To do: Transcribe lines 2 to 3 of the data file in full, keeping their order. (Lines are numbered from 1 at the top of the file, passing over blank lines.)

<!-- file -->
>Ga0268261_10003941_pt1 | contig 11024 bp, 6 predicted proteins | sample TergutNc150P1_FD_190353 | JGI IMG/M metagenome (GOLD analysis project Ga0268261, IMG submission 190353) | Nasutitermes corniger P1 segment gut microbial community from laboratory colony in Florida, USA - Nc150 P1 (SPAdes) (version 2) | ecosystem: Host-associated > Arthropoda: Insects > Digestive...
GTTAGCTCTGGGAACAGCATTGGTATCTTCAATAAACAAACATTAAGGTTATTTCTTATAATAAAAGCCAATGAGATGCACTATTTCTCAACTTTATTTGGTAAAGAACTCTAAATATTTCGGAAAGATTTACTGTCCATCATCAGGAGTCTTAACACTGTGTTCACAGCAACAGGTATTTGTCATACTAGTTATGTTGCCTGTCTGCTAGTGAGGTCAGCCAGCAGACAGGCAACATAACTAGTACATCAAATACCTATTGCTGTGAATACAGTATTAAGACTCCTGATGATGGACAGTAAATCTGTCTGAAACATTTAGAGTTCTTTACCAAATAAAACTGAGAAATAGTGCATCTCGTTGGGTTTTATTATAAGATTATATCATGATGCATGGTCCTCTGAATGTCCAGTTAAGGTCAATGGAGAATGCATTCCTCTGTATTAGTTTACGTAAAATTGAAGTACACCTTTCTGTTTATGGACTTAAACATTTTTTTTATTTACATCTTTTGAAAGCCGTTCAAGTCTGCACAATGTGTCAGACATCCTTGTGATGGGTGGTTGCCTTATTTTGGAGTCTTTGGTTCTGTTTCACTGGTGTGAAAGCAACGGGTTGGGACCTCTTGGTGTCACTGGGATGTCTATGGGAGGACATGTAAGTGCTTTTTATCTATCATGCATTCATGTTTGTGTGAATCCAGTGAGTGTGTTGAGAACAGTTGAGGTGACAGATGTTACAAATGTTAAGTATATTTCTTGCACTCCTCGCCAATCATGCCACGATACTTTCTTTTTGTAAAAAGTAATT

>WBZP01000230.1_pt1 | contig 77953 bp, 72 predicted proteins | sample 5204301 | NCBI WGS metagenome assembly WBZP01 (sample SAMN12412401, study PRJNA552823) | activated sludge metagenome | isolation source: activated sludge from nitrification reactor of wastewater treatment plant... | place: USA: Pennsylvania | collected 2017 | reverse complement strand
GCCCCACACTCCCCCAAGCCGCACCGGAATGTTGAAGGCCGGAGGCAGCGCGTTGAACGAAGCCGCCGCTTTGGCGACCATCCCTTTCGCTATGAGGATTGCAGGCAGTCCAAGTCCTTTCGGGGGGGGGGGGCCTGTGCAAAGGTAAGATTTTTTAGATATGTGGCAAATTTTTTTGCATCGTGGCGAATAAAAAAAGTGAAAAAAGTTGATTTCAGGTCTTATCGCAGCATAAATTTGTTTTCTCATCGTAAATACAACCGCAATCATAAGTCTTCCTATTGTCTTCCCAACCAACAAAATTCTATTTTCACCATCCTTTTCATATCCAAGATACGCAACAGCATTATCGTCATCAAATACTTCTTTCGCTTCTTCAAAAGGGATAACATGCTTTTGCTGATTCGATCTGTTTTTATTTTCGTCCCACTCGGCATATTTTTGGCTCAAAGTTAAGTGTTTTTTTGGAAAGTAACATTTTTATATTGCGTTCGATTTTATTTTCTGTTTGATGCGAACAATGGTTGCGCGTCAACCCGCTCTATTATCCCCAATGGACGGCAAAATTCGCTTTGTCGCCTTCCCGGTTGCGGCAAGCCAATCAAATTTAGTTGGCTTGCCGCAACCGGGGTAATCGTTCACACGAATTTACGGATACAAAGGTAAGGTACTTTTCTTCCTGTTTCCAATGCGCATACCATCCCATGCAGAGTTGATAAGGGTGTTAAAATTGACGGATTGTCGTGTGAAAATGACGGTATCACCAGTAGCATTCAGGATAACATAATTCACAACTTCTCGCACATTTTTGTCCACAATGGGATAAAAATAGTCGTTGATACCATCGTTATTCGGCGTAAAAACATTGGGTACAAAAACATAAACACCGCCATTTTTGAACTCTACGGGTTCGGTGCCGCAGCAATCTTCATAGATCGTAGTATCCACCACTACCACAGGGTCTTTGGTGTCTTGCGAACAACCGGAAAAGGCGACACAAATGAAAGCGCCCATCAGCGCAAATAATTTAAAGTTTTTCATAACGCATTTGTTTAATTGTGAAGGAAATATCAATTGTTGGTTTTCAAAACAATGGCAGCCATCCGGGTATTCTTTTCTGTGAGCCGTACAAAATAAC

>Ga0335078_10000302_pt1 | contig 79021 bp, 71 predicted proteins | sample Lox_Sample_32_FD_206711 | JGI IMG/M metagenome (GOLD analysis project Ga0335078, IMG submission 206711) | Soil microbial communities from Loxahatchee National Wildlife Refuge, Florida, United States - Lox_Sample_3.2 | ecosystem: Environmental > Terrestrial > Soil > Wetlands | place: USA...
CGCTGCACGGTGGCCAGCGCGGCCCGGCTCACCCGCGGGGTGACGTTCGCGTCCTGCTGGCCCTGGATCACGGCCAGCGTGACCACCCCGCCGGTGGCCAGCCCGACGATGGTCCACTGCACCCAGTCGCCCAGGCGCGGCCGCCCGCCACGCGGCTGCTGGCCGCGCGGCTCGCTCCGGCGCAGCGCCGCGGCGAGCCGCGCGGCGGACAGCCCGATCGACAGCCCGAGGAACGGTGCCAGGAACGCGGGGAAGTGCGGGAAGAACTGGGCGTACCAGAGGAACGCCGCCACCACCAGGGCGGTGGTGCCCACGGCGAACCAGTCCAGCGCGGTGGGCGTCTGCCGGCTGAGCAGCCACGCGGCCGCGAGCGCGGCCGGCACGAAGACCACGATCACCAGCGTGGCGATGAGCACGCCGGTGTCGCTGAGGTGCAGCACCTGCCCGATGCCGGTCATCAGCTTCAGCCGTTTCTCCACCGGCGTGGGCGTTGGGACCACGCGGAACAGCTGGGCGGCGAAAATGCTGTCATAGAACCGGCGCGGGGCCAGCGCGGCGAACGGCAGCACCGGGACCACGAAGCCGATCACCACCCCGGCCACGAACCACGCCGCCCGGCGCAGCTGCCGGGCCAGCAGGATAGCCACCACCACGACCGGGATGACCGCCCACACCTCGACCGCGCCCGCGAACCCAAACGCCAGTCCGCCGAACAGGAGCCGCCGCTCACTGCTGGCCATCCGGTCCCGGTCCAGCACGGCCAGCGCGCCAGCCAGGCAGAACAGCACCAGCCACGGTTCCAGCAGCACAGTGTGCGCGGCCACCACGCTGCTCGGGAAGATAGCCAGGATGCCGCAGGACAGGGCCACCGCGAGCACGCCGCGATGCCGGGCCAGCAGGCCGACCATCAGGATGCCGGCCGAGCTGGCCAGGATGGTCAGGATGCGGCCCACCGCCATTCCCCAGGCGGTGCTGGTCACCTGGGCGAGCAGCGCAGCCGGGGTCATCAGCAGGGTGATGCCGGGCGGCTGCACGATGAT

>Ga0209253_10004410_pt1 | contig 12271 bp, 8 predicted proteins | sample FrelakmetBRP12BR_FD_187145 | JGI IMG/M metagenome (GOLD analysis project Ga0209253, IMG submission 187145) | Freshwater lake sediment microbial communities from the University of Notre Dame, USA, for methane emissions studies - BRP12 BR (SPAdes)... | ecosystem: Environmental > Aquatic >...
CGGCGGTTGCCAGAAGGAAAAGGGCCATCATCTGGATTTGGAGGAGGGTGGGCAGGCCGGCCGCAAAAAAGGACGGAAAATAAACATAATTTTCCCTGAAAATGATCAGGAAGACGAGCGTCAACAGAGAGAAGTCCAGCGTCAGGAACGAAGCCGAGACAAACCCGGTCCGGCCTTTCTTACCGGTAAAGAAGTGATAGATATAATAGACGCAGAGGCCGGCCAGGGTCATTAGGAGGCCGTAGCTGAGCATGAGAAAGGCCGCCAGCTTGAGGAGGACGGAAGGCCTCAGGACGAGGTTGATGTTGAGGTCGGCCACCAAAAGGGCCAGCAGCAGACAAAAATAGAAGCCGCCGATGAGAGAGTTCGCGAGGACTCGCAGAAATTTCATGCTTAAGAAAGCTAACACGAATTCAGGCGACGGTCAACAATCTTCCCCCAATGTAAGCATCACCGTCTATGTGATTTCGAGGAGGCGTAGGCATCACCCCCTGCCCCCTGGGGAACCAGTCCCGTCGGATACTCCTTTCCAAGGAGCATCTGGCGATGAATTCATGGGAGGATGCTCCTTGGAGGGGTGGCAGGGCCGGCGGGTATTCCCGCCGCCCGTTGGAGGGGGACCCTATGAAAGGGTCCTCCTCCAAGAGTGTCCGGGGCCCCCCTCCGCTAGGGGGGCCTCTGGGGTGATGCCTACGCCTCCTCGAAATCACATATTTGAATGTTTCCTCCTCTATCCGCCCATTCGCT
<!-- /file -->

GTTAGCTCTGGGAACAGCATTGGTATCTTCAATAAACAAACATTAAGGTTATTTCTTATAATAAAAGCCAATGAGATGCACTATTTCTCAACTTTATTTGGTAAAGAACTCTAAATATTTCGGAAAGATTTACTGTCCATCATCAGGAGTCTTAACACTGTGTTCACAGCAACAGGTATTTGTCATACTAGTTATGTTGCCTGTCTGCTAGTGAGGTCAGCCAGCAGACAGGCAACATAACTAGTACATCAAATACCTATTGCTGTGAATACAGTATTAAGACTCCTGATGATGGACAGTAAATCTGTCTGAAACATTTAGAGTTCTTTACCAAATAAAACTGAGAAATAGTGCATCTCGTTGGGTTTTATTATAAGATTATATCATGATGCATGGTCCTCTGAATGTCCAGTTAAGGTCAATGGAGAATGCATTCCTCTGTATTAGTTTACGTAAAATTGAAGTACACCTTTCTGTTTATGGACTTAAACATTTTTTTTATTTACATCTTTTGAAAGCCGTTCAAGTCTGCACAATGTGTCAGACATCCTTGTGATGGGTGGTTGCCTTATTTTGGAGTCTTTGGTTCTGTTTCACTGGTGTGAAAGCAACGGGTTGGGACCTCTTGGTGTCACTGGGATGTCTATGGGAGGACATGTAAGTGCTTTTTATCTATCATGCATTCATGTTTGTGTGAATCCAGTGAGTGTGTTGAGAACAGTTGAGGTGACAGATGTTACAAATGTTAAGTATATTTCTTGCACTCCTCGCCAATCATGCCACGATACTTTCTTTTTGTAAAAAGTAATT

>WBZP01000230.1_pt1 | contig 77953 bp, 72 predicted proteins | sample 5204301 | NCBI WGS metagenome assembly WBZP01 (sample SAMN12412401, study PRJNA552823) | activated sludge metagenome | isolation source: activated sludge from nitrification reactor of wastewater treatment plant... | place: USA: Pennsylvania | collected 2017 | reverse complement strand